IPOs and Business Mergers. The shutdown delayed the Securities and Exchange Commission (SEC) review of initial public offerings for companies that plan to go public. The SEC was also unable to process filings, provide interpretive advice, and issue no-action letters. The Federal Trade Commission review of business mergers was delayed during the shutdown.
Regulatory Activity. In many cases, a government shutdown halts changes to existing regulations, new regulations, and the issuing of new or revision of guidance documents. And because the Trump Administration is pushing deregulation, cost savings associated with deregulatory actions were delayed during the recent government shutdown. For example, EPA’s Office of Air and Radiation suspended all rulemakings, including deregulatory rulemakings.
For manufactured goods subject to federal oversight, inspections may be curtailed during a government shutdown. Examples during the recent shutdown include FDA inspections of factories that process foods or manufacture nutritional supplements. The fear of a negative impact on consumer confidence led some manufacturers to choose to halt production and withhold product offerings until federal inspectors returned to their job.
Federal Loans and Loan Guarantees. Some federal programs provide benefits to manufacturers in terms of direct payments, grants, loans, and bonds. A government shutdown delays the awarding of, and the processing of applications for, such direct benefits. For example, during the most recent shutdown, Small Business Administration loan approvals and loan guarantee approvals were put on hold.
Administrative Proceedings. Many types of administrative proceedings are halted during a government shutdown. During the most recent shutdown, pending proceedings of the SEC were halted. The National Labor Relations Board ceased docketing or investigating charges of unfair labor practices.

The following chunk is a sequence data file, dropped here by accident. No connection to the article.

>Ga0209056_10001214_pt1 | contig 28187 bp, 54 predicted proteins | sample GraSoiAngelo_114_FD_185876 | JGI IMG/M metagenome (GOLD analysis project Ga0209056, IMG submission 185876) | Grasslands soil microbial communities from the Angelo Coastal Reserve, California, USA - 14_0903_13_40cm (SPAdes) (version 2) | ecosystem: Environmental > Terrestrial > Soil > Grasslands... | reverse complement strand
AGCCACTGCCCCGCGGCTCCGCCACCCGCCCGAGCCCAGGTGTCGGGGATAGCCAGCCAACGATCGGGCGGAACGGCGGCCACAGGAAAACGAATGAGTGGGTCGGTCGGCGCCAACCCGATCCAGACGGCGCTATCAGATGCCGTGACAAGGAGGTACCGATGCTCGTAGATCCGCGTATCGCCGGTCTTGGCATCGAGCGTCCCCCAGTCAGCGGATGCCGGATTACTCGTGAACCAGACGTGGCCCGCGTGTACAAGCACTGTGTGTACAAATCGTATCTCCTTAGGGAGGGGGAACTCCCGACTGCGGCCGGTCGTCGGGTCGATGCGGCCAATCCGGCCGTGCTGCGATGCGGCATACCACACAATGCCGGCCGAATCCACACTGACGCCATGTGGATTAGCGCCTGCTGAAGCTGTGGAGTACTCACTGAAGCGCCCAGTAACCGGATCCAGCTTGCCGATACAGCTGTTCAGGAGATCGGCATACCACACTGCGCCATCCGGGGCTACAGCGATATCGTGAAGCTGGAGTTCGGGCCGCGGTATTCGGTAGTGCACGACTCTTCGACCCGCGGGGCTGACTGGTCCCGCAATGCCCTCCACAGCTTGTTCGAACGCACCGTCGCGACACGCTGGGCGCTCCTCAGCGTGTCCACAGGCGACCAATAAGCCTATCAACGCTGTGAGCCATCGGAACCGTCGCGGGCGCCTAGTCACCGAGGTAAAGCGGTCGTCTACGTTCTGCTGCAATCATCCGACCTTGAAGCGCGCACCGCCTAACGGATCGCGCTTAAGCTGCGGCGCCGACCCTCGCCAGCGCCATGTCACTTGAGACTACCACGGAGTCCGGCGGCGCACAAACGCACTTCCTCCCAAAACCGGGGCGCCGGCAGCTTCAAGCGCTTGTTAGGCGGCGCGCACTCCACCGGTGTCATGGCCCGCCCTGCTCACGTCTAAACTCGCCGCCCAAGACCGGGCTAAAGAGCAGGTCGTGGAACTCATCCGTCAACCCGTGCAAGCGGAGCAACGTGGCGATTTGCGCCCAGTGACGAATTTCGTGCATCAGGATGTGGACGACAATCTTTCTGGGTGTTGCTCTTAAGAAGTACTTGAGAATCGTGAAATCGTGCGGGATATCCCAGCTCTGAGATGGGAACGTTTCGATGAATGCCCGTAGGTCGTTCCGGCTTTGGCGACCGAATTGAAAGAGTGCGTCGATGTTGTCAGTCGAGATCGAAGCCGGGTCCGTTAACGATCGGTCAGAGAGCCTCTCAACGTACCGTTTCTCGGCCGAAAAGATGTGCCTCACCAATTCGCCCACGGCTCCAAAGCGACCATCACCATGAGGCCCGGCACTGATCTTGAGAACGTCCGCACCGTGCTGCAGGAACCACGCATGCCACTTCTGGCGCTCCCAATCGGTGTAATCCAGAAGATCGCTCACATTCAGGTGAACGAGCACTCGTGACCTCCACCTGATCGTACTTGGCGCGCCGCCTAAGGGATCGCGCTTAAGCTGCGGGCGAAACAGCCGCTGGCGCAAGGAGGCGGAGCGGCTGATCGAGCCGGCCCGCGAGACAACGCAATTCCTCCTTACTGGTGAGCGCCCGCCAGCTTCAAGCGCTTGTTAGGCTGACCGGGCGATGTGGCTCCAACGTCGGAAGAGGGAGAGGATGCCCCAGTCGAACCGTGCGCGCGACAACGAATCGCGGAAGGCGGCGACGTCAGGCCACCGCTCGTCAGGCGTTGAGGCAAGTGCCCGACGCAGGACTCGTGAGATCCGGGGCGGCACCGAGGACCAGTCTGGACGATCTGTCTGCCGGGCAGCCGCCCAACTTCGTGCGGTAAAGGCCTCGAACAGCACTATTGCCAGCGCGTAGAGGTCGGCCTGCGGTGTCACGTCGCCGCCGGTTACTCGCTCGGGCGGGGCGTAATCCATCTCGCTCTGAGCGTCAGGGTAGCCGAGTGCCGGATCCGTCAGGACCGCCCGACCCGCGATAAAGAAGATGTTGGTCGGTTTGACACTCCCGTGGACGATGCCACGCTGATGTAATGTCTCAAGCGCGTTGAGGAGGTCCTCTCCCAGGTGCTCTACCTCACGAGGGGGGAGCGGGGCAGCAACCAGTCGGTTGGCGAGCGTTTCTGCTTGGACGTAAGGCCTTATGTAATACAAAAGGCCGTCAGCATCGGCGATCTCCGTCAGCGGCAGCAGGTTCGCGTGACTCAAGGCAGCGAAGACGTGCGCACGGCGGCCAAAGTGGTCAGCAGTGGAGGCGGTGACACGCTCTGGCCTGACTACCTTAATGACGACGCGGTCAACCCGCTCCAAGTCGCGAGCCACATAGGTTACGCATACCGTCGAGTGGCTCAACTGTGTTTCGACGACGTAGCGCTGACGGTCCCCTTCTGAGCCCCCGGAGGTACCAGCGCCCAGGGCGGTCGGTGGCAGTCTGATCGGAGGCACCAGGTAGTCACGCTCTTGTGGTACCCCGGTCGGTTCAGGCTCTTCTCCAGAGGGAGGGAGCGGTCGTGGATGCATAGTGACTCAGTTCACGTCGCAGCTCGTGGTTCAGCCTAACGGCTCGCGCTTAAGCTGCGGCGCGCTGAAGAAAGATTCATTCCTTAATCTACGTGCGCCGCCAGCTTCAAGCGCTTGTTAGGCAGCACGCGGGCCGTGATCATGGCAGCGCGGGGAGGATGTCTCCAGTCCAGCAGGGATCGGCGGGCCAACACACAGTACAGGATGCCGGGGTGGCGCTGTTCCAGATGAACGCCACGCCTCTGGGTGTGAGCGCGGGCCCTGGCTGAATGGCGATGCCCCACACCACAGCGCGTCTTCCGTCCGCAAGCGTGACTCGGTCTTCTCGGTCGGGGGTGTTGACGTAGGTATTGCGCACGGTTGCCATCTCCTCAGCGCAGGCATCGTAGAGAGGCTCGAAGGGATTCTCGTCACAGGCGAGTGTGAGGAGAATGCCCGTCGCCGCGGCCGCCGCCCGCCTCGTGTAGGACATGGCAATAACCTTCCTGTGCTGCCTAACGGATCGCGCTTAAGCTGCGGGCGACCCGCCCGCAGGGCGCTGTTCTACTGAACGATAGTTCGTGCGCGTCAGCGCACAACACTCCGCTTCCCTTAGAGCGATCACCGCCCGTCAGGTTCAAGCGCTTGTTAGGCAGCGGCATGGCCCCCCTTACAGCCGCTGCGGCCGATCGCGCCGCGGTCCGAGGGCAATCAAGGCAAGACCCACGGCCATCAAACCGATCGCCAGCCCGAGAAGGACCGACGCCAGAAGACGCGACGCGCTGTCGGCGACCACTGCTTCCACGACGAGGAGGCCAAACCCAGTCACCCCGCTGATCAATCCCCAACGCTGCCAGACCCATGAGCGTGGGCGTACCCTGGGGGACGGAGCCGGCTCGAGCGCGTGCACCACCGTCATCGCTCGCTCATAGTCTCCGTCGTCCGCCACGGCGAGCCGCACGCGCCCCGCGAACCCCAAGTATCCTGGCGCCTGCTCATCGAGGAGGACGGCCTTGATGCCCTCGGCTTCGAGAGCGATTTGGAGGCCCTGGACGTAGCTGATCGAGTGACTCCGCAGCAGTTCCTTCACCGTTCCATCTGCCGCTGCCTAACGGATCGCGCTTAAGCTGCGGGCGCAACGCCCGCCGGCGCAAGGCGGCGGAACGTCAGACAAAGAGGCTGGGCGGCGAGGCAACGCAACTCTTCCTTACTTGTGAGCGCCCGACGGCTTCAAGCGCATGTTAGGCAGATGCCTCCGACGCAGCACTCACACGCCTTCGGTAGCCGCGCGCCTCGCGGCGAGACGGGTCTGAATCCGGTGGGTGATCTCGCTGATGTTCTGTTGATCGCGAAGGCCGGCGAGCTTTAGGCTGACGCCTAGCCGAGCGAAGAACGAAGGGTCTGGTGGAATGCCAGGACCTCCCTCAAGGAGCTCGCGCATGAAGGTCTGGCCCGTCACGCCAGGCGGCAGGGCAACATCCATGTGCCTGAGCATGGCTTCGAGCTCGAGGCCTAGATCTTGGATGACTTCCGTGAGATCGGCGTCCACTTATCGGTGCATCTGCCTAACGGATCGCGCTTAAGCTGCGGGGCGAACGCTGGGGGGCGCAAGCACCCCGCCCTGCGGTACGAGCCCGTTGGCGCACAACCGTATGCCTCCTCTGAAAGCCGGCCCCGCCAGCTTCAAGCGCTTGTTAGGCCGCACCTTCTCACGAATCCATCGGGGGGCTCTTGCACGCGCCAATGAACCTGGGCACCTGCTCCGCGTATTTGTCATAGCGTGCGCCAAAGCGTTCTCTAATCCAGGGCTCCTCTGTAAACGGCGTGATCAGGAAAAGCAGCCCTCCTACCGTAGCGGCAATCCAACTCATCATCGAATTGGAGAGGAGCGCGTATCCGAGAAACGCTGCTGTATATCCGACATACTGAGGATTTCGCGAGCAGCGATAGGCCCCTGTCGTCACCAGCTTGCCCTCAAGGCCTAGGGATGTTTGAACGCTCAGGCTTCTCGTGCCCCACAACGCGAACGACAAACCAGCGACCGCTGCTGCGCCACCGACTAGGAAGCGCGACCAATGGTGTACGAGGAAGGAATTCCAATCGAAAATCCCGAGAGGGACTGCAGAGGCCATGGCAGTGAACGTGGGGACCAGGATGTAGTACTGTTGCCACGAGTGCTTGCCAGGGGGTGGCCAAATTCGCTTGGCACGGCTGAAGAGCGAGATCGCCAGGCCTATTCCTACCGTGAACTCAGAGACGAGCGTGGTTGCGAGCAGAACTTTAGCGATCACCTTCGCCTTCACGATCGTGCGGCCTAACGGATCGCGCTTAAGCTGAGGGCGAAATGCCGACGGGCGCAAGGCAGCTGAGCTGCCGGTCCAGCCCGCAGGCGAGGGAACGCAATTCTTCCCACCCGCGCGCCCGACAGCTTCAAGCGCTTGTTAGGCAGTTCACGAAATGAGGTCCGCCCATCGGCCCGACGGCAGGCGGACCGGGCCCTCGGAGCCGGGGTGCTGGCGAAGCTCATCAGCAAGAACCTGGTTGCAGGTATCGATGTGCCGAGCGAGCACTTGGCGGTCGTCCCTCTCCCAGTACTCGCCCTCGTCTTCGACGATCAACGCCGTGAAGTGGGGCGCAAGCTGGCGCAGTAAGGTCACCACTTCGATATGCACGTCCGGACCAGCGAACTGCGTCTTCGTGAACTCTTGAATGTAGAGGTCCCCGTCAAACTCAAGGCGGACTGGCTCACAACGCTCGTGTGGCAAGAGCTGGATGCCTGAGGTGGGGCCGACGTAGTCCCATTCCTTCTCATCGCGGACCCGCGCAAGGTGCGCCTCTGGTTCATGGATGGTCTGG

Permitting Decisions. Where manufacturers need to obtain a permit for their operations, a government shutdown curtails review and delays approval or disapproval. For example, EPA delayed signoff on factory permits required under the Clean Water Act and Clean Air Act during the most recent shutdown. When such permits are required prior to capital improvement projects, delays in approval also delay job creation.
Economic Data. The work of federal statistical agencies is halted during government shutdowns. Many private sector investment decisions are based the latest economic data gathered and disseminated by federal agencies such as Census Bureau, the Bureau of Labor Statistics, and the Bureau of Economic Analysis. The work of such statistical agencies, which is expected to be released at a regularly scheduled date and time, was delayed during the most recent government shutdown. This was particularly important in December, a critical time of year for investment decisions.
When the federal government shuts down, U.S. manufacturing is impacted in numerous ways. The most recent government shutdown had both direct and indirect, temporary and permanent impacts, on the manufacturing sector. Uncertainty over the length of the shutdown made the impact more severe than it would otherwise have been.
Peer Reviewers: Emily Sanchez,Director, Economics & Data Analytics, American Chemistry Council and Chad Moutray, Chief Economist, National Association of Manufacturers
For further reading:
Center for a Responsible Federal Budget, 2019. Q&A: Everything You Wanted to Know about Government Shutdowns. https://www.crfb.org/papers/qa-everything-you-should-know-about-government-shutdowns
Congressional Budget Office (CBO), 2019. Effects of the Partial Shutdown Ending January 2019. January. https://www.cbo.gov/system/files?file=2019-01/54937-PartialShutdownEffects.pdf
Congressional Research Service, 2018. Shutdown of the Federal Government: Causes, Processes, and Effects. December 10. https://fas.org/sgp/crs/misc/RL34680.pdf